She has traveled to Tyler, Houston and Orlando, Fla. with her team for leadership conventions. Last year, Ochoa was inducted into the Phi Theta Kappa District Two Hall of Fame.

“I have learned a lot as an officer and plan to take my skills and apply them forward,” she said. “Being part of Phi Theta Kappa has allowed me to overcome my fear of public speaking. I love it now.”

Ochoa said she came to TCC undecided about what she wanted to study, but taking classes at NE Campus has allowed her to explore many new fields.

“My visual communications class was actually the class that inspired me to pursue design,” she said.

This is Ochoa’s final semester at TCC. She plans to attend the University of North Texas or the University of Texas at Arlington to study in interior design.

Anitra Blayton

Many fascinating sculptures can be found throughout Dallas-Fort Worth Airport that move and inspire daily travelers. NW sculpture and drawing professor Anitra Blayton is one contributor of those pieces.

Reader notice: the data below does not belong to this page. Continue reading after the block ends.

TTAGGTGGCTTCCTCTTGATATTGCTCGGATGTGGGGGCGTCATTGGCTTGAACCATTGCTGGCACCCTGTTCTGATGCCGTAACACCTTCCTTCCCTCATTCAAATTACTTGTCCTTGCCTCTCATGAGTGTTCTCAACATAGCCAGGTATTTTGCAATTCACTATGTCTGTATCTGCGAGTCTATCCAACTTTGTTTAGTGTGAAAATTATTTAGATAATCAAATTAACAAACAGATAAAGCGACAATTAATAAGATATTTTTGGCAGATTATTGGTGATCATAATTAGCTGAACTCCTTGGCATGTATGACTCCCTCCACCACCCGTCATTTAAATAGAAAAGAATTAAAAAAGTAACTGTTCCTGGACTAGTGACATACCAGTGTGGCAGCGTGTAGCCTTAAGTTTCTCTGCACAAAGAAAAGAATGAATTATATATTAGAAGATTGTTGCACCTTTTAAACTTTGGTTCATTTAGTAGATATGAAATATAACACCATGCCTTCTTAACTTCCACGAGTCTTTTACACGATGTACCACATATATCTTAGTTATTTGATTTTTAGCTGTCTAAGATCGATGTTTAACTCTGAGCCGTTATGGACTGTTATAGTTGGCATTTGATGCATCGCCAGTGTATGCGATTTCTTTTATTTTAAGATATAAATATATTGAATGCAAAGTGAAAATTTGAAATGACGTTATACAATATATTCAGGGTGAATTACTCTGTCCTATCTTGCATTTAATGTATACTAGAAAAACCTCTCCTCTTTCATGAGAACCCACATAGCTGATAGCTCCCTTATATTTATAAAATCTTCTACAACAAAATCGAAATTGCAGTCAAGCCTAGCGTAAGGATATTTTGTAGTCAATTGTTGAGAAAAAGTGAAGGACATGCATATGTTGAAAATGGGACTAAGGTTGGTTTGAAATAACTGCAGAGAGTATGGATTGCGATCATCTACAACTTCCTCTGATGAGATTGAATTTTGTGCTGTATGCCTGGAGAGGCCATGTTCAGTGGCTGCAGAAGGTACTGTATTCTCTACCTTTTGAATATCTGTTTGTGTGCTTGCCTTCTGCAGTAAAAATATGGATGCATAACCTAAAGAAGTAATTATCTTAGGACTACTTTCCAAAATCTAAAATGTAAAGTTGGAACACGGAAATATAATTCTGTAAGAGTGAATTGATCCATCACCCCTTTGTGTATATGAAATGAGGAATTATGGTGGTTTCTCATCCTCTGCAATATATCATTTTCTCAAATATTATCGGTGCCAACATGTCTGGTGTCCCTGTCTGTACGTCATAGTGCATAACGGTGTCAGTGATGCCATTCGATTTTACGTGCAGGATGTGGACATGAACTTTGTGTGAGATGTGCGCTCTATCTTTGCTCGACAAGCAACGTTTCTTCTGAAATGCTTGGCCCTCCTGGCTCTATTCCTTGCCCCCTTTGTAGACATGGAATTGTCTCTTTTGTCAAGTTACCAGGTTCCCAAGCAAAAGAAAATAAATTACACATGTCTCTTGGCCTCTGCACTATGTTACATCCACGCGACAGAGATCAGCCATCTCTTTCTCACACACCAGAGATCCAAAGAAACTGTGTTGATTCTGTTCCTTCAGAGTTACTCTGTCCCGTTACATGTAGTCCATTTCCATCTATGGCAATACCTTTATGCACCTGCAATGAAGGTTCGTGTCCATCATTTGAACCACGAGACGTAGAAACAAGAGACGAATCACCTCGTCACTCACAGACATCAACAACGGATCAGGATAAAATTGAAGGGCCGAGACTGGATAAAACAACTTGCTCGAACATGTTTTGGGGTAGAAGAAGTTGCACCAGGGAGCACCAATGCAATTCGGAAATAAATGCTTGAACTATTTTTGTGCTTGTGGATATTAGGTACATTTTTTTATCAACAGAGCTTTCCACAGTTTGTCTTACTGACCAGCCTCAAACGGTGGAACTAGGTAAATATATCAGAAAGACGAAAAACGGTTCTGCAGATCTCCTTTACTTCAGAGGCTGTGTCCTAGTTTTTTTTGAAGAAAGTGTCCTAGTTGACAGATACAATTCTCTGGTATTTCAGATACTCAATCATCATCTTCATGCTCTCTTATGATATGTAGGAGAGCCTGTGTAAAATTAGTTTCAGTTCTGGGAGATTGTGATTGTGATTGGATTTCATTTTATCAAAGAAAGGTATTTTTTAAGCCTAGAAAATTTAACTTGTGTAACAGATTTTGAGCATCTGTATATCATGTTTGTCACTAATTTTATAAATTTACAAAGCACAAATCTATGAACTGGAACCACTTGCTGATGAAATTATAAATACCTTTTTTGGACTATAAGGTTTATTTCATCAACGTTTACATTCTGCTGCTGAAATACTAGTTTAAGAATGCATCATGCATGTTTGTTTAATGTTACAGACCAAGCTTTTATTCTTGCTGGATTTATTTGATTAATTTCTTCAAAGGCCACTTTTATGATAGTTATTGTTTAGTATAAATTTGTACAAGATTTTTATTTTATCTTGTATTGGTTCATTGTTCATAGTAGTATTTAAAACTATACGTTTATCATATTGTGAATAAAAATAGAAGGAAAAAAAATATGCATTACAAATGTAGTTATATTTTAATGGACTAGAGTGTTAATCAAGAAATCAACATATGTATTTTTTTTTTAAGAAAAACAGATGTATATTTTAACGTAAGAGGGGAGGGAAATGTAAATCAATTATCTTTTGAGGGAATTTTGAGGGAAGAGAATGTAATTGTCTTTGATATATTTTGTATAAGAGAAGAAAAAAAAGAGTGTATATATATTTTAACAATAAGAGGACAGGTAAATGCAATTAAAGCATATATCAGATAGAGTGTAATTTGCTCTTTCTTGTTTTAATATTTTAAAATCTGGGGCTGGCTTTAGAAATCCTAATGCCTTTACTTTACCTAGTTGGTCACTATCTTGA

The 17-foot resin and steel sculpture, Standing Ovation, is located near the international gates in the ticketing area of Terminal D. Filled with almost 2,000 hands posed in applause, the site-specific work is a celebration of goodwill that invites the visitor to “bring it with you when you come and take it with you when you go.”

Blayton began building large sculptures in 1998, which she said can take a couple of years to complete.

“My work is socially engaging,” she said. “My installations are community-sensitive and pedagogical in nature.”